You and your spouse each have a responsibility to support your children in accordance with their needs and your income. Child support may be by direct payment or by indirect benefits, such as mortgage payments, insurance, or payment of medical and dental expenses. Ordinarily, the obligation to support your child ends when that child reaches age 18, marries, is emancipated, joins the armed forces, or dies.
Some of the issues concerning child support which must be considered include: (a) the amount of support; (b) the method of payment; (c) ways to assure payments are made; (d) when child support may be increased or decreased; and (e) who claims the dependency deduction for tax purposes. Other questions may need to be answered, depending on the circumstances of your case. Guidelines for the amount of support apply to all cases and are based on the income of the parents and the number of children with adjustments for substantial overnight contact.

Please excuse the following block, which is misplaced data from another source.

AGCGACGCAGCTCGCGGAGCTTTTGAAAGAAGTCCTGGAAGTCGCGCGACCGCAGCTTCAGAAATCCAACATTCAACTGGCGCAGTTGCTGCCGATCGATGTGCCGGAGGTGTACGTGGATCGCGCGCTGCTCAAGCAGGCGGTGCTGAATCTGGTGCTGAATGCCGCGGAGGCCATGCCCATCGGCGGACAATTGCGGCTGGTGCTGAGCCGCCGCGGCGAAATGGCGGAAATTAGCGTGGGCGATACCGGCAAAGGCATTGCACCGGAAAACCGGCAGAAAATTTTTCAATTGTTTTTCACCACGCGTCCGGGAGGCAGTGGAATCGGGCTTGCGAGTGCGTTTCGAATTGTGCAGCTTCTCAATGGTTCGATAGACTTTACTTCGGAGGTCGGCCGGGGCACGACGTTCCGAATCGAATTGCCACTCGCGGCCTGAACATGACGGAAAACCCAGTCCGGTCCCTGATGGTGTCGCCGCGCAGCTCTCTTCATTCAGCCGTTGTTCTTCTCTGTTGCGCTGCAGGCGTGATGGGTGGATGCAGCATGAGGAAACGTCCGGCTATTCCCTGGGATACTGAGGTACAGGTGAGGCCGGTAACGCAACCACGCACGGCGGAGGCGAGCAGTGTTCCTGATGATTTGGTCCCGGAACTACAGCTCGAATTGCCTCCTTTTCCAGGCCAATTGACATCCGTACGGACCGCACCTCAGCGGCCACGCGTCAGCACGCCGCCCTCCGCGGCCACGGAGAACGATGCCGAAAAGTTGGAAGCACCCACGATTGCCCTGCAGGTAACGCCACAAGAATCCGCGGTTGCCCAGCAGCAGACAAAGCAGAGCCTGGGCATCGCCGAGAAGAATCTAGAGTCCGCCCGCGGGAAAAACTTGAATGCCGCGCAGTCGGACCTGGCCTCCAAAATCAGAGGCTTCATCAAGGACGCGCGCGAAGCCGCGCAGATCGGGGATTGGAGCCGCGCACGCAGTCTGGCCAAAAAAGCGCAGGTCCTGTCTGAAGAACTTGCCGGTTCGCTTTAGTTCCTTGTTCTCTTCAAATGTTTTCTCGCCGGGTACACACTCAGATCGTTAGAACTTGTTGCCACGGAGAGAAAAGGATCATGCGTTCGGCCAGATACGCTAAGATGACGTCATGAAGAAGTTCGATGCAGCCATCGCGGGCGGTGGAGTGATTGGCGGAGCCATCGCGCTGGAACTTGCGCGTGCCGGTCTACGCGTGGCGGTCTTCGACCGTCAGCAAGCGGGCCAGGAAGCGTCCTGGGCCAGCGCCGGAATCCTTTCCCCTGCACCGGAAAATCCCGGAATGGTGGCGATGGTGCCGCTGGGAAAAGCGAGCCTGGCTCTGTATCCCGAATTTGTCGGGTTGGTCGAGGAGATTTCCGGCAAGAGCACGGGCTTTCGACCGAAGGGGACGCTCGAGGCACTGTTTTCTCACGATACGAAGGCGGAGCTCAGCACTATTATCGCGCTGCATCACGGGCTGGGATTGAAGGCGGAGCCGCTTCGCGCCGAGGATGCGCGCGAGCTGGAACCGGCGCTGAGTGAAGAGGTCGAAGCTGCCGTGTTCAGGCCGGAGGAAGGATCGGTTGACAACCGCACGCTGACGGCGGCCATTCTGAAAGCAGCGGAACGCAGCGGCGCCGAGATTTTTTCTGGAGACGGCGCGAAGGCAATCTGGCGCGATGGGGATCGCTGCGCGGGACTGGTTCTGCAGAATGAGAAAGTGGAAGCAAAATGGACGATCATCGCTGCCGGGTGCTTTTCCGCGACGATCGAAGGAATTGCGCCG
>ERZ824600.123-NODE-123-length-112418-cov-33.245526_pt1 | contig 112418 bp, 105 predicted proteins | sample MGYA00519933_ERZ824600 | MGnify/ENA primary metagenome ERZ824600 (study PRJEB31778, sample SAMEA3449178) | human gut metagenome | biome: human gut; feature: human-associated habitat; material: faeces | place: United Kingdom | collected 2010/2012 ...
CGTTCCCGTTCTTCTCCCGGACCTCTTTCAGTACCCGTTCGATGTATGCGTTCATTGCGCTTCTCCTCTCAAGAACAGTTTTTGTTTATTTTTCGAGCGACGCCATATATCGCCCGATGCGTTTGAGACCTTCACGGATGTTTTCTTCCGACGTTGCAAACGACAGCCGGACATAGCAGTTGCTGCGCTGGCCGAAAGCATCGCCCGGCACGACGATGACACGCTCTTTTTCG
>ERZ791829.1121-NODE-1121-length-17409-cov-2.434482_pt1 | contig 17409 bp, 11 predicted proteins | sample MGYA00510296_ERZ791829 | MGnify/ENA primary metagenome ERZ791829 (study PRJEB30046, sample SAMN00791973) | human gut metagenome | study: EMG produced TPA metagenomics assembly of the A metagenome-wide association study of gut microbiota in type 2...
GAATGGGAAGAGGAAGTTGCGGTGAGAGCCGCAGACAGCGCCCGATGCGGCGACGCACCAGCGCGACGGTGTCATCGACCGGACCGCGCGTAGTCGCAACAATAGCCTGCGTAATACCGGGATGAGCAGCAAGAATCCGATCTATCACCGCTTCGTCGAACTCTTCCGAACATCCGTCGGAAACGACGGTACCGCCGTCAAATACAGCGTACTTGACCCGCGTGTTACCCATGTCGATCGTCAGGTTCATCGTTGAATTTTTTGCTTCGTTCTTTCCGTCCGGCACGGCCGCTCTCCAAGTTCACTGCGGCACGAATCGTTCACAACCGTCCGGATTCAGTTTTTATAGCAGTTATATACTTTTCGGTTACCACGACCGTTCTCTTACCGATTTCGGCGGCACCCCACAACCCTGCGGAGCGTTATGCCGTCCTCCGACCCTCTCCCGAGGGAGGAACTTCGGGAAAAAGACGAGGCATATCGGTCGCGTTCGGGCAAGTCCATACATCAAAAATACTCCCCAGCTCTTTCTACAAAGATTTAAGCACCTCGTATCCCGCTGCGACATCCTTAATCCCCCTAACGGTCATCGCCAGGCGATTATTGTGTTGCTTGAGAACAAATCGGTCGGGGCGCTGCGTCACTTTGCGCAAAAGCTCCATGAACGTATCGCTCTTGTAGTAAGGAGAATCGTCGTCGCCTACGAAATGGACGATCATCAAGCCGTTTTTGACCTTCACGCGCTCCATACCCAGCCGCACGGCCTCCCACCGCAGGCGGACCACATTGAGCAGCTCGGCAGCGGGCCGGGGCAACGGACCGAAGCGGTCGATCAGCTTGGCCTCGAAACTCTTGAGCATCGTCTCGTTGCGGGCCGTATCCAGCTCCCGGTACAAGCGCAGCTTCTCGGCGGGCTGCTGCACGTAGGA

If you have a problem getting support payments from your spouse or former spouse, or the time-sharing plan is not being followed, you should bring this matter to the attention of the court. It is not legal to withhold time sharing or child support payments because either parent fails to pay court ordered child support or violates the time-sharing schedule in the parenting plan.